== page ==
A Look Back

A couple of days ago Facebook popped up a memory of something I posted a year ago about a blog entry I’d made in 2007 – By the seat of my pants. When posting the memory, I explained the circumstances a little more. Here is what I posted:

Shared Facebook Memory
Yeah, those were dark days. Amazingly, I got through them without chemicals or therapy though either or both might have helped. And “achieving numbness with the universe” is still a clever turn of a phrase. Thankfully, I’ve managed to avoid sinking back into that abyss. A conscious effort to avoid being surrounded by assholes helps.
August 23, 2015 · Dayton ·
Past Zen moment from a 6/9/2007 post in my personal blog:
“Yesterday I think I achieved numbness with the universe. It’s kind of like oneness with the universe but different. I’m sure it’s close enough. There’s no enthusiasm but no apathy either. It’s just a state of being, of existence. I may not be exactly where I want to be but wherever I am, that’s OK. I want to do some things but if they don’t get done, I’m OK with it.”
That was near the end of my 25 years of undiagnosed depression although it may have been that I was just surrounded by assholes. Either way, it was a dark time.

Maybe I need to volunteer a little more information that’s not in either the original post or the Facebook posts. The 25 years of “undiagnosed depression” was actually self diagnosed. I may or may not have been suffering from clinical depression but depression seemed the best way to describe how I felt during those years. I still can’t think of a better way to describe it. No one seemed to notice, not even those closest to me. If they noticed a change in my personality or my demeanor, they never said anything. It was like melancholy, solemnity, and a general lack of enthusiasm were normal traits. Maybe the symptoms weren’t obvious to anyone but me.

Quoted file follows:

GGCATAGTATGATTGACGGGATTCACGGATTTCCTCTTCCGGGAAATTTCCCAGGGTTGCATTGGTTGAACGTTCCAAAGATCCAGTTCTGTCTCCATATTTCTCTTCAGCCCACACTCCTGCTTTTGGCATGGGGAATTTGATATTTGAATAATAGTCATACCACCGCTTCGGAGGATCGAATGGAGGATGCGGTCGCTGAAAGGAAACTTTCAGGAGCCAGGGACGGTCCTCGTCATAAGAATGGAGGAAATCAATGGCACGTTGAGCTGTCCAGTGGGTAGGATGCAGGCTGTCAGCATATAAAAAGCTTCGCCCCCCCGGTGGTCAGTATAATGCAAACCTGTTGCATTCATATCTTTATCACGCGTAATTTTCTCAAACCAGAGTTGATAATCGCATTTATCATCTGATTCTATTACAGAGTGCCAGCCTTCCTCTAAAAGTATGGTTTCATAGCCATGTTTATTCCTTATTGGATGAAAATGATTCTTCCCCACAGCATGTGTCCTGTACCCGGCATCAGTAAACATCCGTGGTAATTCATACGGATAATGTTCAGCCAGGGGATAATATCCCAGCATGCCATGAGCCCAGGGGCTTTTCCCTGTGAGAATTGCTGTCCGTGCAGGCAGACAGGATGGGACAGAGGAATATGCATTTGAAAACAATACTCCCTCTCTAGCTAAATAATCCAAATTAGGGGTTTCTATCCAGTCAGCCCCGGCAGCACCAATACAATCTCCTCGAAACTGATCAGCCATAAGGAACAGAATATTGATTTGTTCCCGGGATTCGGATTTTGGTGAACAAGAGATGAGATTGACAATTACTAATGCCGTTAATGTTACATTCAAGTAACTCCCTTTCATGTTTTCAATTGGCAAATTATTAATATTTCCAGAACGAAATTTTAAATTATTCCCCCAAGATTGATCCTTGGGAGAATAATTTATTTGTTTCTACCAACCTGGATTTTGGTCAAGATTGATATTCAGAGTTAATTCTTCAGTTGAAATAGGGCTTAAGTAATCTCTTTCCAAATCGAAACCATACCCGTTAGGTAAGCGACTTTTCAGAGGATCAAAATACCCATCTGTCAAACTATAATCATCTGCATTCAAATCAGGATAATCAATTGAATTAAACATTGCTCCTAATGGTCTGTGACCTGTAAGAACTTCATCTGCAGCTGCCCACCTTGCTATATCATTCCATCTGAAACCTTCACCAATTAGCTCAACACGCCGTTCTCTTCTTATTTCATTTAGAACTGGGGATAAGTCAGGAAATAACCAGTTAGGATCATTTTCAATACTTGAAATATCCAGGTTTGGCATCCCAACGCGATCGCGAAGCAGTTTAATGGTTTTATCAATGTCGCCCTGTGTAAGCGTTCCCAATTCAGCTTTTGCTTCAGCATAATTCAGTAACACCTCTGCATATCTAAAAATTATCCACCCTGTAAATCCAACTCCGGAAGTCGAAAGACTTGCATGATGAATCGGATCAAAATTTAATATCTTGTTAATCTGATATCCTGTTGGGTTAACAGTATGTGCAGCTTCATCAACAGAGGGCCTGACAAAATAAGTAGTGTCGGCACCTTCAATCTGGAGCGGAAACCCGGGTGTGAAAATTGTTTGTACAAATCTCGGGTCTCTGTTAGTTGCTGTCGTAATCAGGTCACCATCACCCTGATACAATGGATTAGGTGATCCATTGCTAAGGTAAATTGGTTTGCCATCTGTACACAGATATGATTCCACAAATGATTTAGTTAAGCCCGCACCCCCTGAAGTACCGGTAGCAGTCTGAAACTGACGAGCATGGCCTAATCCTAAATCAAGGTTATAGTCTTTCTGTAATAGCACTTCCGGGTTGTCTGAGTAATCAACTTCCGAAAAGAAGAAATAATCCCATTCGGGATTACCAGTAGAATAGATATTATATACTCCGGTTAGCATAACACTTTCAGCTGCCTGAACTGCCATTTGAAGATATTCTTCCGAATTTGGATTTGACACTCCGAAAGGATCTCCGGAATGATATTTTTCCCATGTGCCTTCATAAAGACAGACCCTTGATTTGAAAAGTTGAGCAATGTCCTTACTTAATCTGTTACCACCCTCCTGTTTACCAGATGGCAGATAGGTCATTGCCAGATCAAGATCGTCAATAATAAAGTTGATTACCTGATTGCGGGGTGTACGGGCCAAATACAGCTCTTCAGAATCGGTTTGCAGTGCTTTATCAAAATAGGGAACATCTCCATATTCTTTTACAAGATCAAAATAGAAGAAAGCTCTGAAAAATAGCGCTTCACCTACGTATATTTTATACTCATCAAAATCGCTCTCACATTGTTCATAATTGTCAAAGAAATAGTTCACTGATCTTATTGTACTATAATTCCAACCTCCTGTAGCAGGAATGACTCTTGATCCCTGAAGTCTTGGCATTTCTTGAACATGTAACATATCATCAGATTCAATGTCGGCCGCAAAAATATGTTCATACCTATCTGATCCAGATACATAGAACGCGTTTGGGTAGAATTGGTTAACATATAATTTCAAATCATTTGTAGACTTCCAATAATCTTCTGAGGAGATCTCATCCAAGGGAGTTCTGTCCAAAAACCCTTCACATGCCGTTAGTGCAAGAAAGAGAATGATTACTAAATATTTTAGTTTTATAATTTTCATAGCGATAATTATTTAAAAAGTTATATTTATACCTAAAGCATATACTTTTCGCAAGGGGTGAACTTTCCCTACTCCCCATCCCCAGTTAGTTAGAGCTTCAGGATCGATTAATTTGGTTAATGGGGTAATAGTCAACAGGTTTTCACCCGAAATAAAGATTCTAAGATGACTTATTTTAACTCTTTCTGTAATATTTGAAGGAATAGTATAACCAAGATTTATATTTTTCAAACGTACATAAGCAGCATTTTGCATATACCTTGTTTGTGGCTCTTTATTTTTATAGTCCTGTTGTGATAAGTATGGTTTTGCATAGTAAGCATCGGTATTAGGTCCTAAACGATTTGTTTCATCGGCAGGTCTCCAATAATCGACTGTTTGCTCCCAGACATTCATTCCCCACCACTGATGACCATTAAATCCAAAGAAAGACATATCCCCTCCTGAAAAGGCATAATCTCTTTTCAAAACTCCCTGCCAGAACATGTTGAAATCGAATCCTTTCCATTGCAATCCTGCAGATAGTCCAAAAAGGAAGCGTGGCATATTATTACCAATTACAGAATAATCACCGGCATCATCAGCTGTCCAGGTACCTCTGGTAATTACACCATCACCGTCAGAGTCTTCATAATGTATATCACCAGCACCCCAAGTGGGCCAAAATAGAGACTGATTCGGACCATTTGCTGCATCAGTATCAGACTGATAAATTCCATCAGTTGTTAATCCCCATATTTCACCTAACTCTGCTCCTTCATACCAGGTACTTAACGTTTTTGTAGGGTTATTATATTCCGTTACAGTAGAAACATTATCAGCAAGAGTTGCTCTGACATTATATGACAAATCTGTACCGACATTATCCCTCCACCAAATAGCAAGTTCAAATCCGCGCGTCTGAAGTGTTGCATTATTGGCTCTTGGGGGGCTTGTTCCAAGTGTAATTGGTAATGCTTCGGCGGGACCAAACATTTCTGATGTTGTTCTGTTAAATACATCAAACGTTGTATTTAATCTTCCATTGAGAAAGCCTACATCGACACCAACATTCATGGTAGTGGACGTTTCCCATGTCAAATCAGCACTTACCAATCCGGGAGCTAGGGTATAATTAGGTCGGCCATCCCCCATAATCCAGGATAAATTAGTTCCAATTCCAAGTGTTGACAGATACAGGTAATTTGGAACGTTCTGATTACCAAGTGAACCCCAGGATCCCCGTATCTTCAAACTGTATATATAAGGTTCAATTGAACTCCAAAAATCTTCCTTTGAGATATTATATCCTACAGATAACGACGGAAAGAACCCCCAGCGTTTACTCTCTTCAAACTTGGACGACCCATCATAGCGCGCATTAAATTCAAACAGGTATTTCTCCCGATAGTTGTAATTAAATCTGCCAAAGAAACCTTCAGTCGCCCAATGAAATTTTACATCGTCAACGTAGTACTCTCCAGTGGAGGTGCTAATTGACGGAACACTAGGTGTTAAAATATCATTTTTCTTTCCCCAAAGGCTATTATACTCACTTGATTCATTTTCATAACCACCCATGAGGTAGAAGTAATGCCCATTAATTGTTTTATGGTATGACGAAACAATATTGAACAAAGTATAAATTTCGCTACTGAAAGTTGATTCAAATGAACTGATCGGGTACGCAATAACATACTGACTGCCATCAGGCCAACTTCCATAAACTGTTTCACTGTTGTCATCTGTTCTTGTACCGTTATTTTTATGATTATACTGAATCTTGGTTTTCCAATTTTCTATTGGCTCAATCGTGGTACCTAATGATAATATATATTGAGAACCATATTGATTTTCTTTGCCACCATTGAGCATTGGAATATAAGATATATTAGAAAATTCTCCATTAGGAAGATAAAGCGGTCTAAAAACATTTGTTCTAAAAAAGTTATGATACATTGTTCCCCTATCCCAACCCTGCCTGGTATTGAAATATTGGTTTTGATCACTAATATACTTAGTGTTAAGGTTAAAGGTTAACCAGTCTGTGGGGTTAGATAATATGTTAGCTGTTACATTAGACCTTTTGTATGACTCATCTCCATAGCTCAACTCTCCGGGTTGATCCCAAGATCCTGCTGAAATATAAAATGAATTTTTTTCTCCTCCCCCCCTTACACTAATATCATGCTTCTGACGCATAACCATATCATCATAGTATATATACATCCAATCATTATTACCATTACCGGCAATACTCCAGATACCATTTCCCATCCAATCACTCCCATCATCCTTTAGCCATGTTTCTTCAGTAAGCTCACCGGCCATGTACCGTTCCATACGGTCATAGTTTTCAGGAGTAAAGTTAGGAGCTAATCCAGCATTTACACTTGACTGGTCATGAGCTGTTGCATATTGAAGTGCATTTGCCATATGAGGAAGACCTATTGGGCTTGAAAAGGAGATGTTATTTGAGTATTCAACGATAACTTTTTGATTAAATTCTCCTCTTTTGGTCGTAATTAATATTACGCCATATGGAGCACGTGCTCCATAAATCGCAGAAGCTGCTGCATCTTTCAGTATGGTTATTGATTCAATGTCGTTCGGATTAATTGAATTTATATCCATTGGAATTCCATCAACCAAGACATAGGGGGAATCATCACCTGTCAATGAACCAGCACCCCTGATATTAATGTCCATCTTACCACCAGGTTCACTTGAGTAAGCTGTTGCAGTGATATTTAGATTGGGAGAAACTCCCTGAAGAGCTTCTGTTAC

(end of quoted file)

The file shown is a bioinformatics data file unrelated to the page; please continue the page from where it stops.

There were a lot of feelings, reactions to situations, and changes to my thought processes, behavior and overall outlook during those years. I felt overworked, possibly exploited to a degree, and under appreciated. I began to lose confidence in my abilities and lose interest in my work and become more apathetic toward it. More and more I had doubts about the importance and relevance of what I did. Eventually, I began to engage in behavior and activities which could have had dire consequences.

I was called out on that behavior which was the onset of the darkest five years but ultimately moved me to get my shit together. Through research, introspection, and contemplation, I started sorting things out. It was a long, difficult, and painful process. I felt as though I were in Hell, albeit a self-made Hell. Then, one day I had an epiphany and I realized that although I was in this self-made Hell, I had created it and I held the key that opened the gate. I realized that I was holding myself prisoner and that I’d always been able to leave my Hell behind me. With that realization, I opened the gate and walked out of it, leaving the emotional baggage behind. From that point, I was a changed man. I knew that I, alone, was responsible for my happiness and, to carry it further, my own salvation.

I do not attribute any of this to a deity. We create our own Heavens and our own Hells. Sometimes, for better or worse, we draw others into them or we find ourselves drawn into other’s Heavens and Hells. What ultimately matters is how we deal with them and often we must go deep within ourselves to find the answers we seek. As the Buddha said, “No one saves us but ourselves. No one can and no one may. We ourselves must walk the path.”

See also – Memoir from Hell in which I comment on the epiphany and the idea of self-forgiveness and atonement.


Guilt and Forgiveness